# Forecast sheet

*Forecast Sheet* is an option used to calculate trends using specific forecasting functions. This is the Excel 2016 novelty. Based on the data provided for the appropriate time period, future values are forecasted and the lower and upper confidence interval is calculated. The calculated values are shown in the table along with a graph showing trends in data movement.

In order to use this option, we first need a data table. In this case, we will use one simple table with two columns. The first column contains dates for a period of one year. The second column shows the corresponding turnover values. First you need to select the data in the table, then go to the *Data* ribbon and run the *Forecast Sheet* option.

On the screen, the *Create Forecast Worksheet* dialog box will appear, which at the very beginning will show the look of the future forecast chart. There are two icons in its upper right corner, by which we choose whether we want the chart to be displayed by lines (*Line Chart*) or columns (*Column Chart*). A line chart is probably more suitable for showing trends. In the lower left corner, there is the *Options* icon. Clicking on it opens the menu for detailed adjustment of forecasting options.

The *Forecast Start* and *Forecast End* are used to enter the start date and end date of a forecast. Excel by automation calculates the end date, and for the start date it takes the first date from the data table. Values can be entered manually, and we can also choose them from a mini calendar that will open by clicking on the icon to the right of each of these fields.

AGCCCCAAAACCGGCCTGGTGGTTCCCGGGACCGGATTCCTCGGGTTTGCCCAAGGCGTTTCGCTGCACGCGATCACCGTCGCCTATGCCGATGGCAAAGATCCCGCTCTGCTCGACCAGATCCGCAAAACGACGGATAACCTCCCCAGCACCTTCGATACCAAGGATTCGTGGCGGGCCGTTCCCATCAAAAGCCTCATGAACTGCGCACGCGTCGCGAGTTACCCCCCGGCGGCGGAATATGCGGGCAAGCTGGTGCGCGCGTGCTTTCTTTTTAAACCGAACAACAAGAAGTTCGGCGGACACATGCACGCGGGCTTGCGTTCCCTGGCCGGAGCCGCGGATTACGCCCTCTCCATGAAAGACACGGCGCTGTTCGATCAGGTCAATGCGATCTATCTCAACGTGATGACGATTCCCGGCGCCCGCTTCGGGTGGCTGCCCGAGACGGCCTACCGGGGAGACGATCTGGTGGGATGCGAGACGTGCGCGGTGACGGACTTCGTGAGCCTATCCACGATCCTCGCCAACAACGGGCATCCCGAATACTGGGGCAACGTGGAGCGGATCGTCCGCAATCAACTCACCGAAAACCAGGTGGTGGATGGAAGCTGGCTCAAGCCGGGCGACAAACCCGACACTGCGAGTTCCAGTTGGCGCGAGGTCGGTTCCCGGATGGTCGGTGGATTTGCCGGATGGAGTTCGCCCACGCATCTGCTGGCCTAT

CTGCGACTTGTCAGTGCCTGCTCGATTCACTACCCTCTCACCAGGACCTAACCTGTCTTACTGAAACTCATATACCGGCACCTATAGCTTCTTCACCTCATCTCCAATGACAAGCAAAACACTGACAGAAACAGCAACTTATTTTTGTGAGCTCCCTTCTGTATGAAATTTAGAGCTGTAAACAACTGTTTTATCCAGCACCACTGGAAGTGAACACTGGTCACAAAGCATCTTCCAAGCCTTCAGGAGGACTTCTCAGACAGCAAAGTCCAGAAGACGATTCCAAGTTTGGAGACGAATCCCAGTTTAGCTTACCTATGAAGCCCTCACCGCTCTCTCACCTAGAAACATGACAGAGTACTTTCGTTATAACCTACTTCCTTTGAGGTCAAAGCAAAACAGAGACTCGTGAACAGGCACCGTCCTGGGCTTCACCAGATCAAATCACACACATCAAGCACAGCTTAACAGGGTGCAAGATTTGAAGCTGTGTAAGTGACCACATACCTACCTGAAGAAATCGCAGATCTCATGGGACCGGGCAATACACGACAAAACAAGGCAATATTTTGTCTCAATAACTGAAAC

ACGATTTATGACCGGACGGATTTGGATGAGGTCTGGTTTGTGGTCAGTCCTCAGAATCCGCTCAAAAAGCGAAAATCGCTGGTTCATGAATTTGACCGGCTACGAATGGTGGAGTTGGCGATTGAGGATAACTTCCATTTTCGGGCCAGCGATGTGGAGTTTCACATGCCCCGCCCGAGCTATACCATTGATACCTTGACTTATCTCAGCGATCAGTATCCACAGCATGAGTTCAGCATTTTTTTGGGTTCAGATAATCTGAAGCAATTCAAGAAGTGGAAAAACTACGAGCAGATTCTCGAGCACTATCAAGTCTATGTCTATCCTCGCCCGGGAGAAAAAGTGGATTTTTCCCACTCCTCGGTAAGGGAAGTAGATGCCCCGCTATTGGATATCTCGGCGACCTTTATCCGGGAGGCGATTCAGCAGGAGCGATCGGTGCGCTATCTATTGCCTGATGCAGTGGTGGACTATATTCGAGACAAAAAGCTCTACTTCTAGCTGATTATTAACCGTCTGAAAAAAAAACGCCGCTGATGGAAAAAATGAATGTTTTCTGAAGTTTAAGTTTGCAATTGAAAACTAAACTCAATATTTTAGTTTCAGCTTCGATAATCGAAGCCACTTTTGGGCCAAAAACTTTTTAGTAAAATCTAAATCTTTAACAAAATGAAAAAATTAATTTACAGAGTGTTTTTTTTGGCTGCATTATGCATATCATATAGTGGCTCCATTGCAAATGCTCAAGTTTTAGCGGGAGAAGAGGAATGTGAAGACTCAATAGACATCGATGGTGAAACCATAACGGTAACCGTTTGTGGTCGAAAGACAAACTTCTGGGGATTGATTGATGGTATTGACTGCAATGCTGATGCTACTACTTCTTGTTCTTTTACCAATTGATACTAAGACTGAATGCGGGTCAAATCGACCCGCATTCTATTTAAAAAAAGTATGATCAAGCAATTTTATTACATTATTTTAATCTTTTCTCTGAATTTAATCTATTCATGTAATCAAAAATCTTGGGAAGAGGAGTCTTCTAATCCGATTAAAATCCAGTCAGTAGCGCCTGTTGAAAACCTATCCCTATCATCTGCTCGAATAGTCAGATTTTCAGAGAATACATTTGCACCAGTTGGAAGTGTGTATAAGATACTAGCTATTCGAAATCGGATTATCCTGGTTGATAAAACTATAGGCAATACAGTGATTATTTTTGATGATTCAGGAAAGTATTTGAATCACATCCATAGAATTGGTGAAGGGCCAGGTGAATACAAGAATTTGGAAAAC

The *Confidence Interval* option serves to choose whether we want to calculate the lower and upper confidence intervals. Also, we can state the percentage for this interval. The higher the percentage, the more secure are the data found in the initial table. This option is useful when we do not have complete data but we are looking at the sample. Then, we enter seasonality data (*Seasonality*). This is the number of intervals between two consecutive dates in the table. Basically, Excel offers a choice of *Detect Automatically* which means that it will evaluate seasonality itself, but we can also choose the *Set Manually* option and manually enter the number of intervals between two dates, which may in some cases increase the precision of the forecast. At the bottom of the window there is also the *Include forecast statistics* option. If it is selected, after calculating the prognosis, statistics will be shown showing how the results are displayed.

The *Timeline Range* and *Values Range* options are used to specify the columns in the table from which data needs to be retrieved. If in some cases it happens that we have incomplete data, it is useful to have set “option for filling the gaps” i.e. the *Fill Missing points using*. It helps us to determine whether we perform interpolation of data and which function we use for it (*Agregate Duplicates using*) or whether we want to replace the incomplete values with zeroes. By clicking on *Create*, based on the settings, we calculate the forecast and display the chart.